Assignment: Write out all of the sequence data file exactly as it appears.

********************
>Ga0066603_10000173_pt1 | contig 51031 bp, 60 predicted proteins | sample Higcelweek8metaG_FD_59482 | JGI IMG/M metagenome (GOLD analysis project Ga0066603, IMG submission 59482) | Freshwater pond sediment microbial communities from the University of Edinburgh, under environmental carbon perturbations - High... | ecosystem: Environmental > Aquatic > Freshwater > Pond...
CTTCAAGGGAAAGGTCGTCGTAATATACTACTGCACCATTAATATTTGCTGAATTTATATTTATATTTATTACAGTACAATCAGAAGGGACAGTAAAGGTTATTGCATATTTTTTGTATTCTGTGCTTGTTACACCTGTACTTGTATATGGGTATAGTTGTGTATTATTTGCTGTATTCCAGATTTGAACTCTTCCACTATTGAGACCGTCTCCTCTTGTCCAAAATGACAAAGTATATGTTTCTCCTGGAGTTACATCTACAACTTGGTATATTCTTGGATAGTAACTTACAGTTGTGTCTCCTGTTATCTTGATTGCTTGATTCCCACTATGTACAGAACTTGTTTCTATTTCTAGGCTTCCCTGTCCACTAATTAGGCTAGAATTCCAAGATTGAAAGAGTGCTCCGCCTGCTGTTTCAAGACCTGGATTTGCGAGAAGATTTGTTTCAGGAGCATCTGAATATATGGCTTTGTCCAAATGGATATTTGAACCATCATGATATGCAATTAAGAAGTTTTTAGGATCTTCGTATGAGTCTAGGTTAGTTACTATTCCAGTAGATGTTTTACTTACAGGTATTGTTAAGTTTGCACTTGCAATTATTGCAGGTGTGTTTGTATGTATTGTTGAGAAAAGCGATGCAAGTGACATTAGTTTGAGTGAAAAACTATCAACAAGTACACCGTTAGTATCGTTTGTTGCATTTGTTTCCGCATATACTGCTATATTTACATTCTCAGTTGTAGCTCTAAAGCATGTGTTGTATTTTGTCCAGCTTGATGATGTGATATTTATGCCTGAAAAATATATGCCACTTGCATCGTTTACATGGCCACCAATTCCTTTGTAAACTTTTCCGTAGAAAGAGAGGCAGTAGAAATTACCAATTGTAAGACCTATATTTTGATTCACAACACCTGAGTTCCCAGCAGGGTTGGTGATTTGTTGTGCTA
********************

>Ga0066603_10000173_pt1 | contig 51031 bp, 60 predicted proteins | sample Higcelweek8metaG_FD_59482 | JGI IMG/M metagenome (GOLD analysis project Ga0066603, IMG submission 59482) | Freshwater pond sediment microbial communities from the University of Edinburgh, under environmental carbon perturbations - High... | ecosystem: Environmental > Aquatic > Freshwater > Pond...
CTTCAAGGGAAAGGTCGTCGTAATATACTACTGCACCATTAATATTTGCTGAATTTATATTTATATTTATTACAGTACAATCAGAAGGGACAGTAAAGGTTATTGCATATTTTTTGTATTCTGTGCTTGTTACACCTGTACTTGTATATGGGTATAGTTGTGTATTATTTGCTGTATTCCAGATTTGAACTCTTCCACTATTGAGACCGTCTCCTCTTGTCCAAAATGACAAAGTATATGTTTCTCCTGGAGTTACATCTACAACTTGGTATATTCTTGGATAGTAACTTACAGTTGTGTCTCCTGTTATCTTGATTGCTTGATTCCCACTATGTACAGAACTTGTTTCTATTTCTAGGCTTCCCTGTCCACTAATTAGGCTAGAATTCCAAGATTGAAAGAGTGCTCCGCCTGCTGTTTCAAGACCTGGATTTGCGAGAAGATTTGTTTCAGGAGCATCTGAATATATGGCTTTGTCCAAATGGATATTTGAACCATCATGATATGCAATTAAGAAGTTTTTAGGATCTTCGTATGAGTCTAGGTTAGTTACTATTCCAGTAGATGTTTTACTTACAGGTATTGTTAAGTTTGCACTTGCAATTATTGCAGGTGTGTTTGTATGTATTGTTGAGAAAAGCGATGCAAGTGACATTAGTTTGAGTGAAAAACTATCAACAAGTACACCGTTAGTATCGTTTGTTGCATTTGTTTCCGCATATACTGCTATATTTACATTCTCAGTTGTAGCTCTAAAGCATGTGTTGTATTTTGTCCAGCTTGATGATGTGATATTTATGCCTGAAAAATATATGCCACTTGCATCGTTTACATGGCCACCAATTCCTTTGTAAACTTTTCCGTAGAAAGAGAGGCAGTAGAAATTACCAATTGTAAGACCTATATTTTGATTCACAACACCTGAGTTCCCAGCAGGGTTGGTGATTTGTTGTGCTA